In a hospital on the outskirts of 1920s Los Angeles, an injured stuntman begins to tell a fellow patient, a little girl with a broken arm, a fantastic story of five mythical heroes. Thanks to his fractured state of mind and her vivid imagination, the line between fiction and reality blurs as the tale advances.
At a Los Angeles hospital in the 1920s, Alexandria is a child recovering from a broken arm. She befriends Roy Walker, a movie stunt man with legs paralyzed after a fall. At her request, Roy tells her an elaborate story about six men of widely varied backgrounds who are on a quest to kill a corrupt provincial governor. Between chapters of the story, Roy inveigles Alexandria to scout the hospital's pharmacy for morphine. As Roy's fantastic tale nears its end, Death seems close at hand. Written by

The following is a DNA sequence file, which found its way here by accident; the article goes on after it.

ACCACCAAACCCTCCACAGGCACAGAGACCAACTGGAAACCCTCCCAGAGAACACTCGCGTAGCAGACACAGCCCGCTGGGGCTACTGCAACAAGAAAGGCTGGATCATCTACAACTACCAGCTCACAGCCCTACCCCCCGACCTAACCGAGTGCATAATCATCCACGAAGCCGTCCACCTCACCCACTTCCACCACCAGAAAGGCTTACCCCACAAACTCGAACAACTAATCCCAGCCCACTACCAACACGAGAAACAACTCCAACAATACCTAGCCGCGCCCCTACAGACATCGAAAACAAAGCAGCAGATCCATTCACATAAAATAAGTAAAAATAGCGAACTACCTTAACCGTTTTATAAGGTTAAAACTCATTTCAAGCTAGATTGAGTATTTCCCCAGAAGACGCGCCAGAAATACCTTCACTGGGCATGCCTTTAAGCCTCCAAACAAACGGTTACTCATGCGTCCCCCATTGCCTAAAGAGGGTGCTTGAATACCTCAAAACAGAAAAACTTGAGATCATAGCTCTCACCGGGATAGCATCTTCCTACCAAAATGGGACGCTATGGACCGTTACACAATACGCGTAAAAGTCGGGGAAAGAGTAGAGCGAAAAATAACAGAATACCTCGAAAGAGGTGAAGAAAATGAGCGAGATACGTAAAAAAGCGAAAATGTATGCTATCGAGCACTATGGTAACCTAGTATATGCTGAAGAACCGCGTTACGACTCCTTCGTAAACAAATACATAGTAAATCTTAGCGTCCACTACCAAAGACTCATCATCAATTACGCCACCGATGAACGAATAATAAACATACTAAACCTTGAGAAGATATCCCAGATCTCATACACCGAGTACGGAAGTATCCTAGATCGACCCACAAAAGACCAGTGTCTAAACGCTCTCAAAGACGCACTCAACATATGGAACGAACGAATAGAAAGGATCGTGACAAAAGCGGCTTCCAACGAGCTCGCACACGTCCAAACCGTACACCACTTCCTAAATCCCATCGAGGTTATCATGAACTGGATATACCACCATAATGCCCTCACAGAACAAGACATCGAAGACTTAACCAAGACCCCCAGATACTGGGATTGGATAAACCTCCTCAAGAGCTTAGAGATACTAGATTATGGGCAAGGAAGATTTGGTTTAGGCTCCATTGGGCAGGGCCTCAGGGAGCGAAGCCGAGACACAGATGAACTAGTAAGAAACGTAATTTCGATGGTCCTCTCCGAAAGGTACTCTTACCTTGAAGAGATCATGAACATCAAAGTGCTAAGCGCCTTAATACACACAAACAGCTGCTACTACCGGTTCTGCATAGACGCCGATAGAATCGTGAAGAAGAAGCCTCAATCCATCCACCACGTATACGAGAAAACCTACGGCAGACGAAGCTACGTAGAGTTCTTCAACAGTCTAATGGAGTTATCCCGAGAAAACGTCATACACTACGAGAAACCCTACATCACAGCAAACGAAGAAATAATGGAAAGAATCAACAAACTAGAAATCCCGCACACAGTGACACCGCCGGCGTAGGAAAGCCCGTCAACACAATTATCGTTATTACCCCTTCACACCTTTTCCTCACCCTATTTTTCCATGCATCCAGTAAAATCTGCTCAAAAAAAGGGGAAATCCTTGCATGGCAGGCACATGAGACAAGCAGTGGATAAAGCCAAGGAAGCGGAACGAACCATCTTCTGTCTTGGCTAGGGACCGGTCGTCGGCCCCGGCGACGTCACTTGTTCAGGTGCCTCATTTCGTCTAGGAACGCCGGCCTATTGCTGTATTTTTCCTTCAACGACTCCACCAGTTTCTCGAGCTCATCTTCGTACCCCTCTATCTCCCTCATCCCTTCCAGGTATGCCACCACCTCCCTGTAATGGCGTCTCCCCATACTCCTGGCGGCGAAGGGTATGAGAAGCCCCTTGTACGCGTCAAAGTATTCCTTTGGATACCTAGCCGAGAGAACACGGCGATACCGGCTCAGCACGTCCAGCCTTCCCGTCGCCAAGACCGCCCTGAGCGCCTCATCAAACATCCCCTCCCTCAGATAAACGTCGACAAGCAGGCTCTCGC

The name of the production company, Googly, is from a term for a delivery in cricket. This can be seen by the use of red circles in the company logo. See more »
As Otta Benga is carrying Alexandria away from where Governor Odious' men are killing the Mystic, there is an overhead shot in which the viewer can clearly see Odious' men purposefully missing the Mystic with their kicks and stomps, so as not to injure the actor. See more »
I saw this film recently at a test screening. For me it worked brilliantly on so many levels. Not the least of which is in it's originality. This is a film unlike any other and one that kept me thinking about it for days afterward. Director Tarsem Singh, as expected,delivers every scene as a work of beauty, and peppers the film throughout with visual surprises. But The Fall is about much more than eye candy. High adventure, spectacular vistas, love, betrayal, and two lead actors who develop a relationship that is actually moving in more than a superficial way. Think David Lean as filtered through Jean-Pierre Jeaunet. The Fall is simply Tarsem Singh's love letter to cinema.
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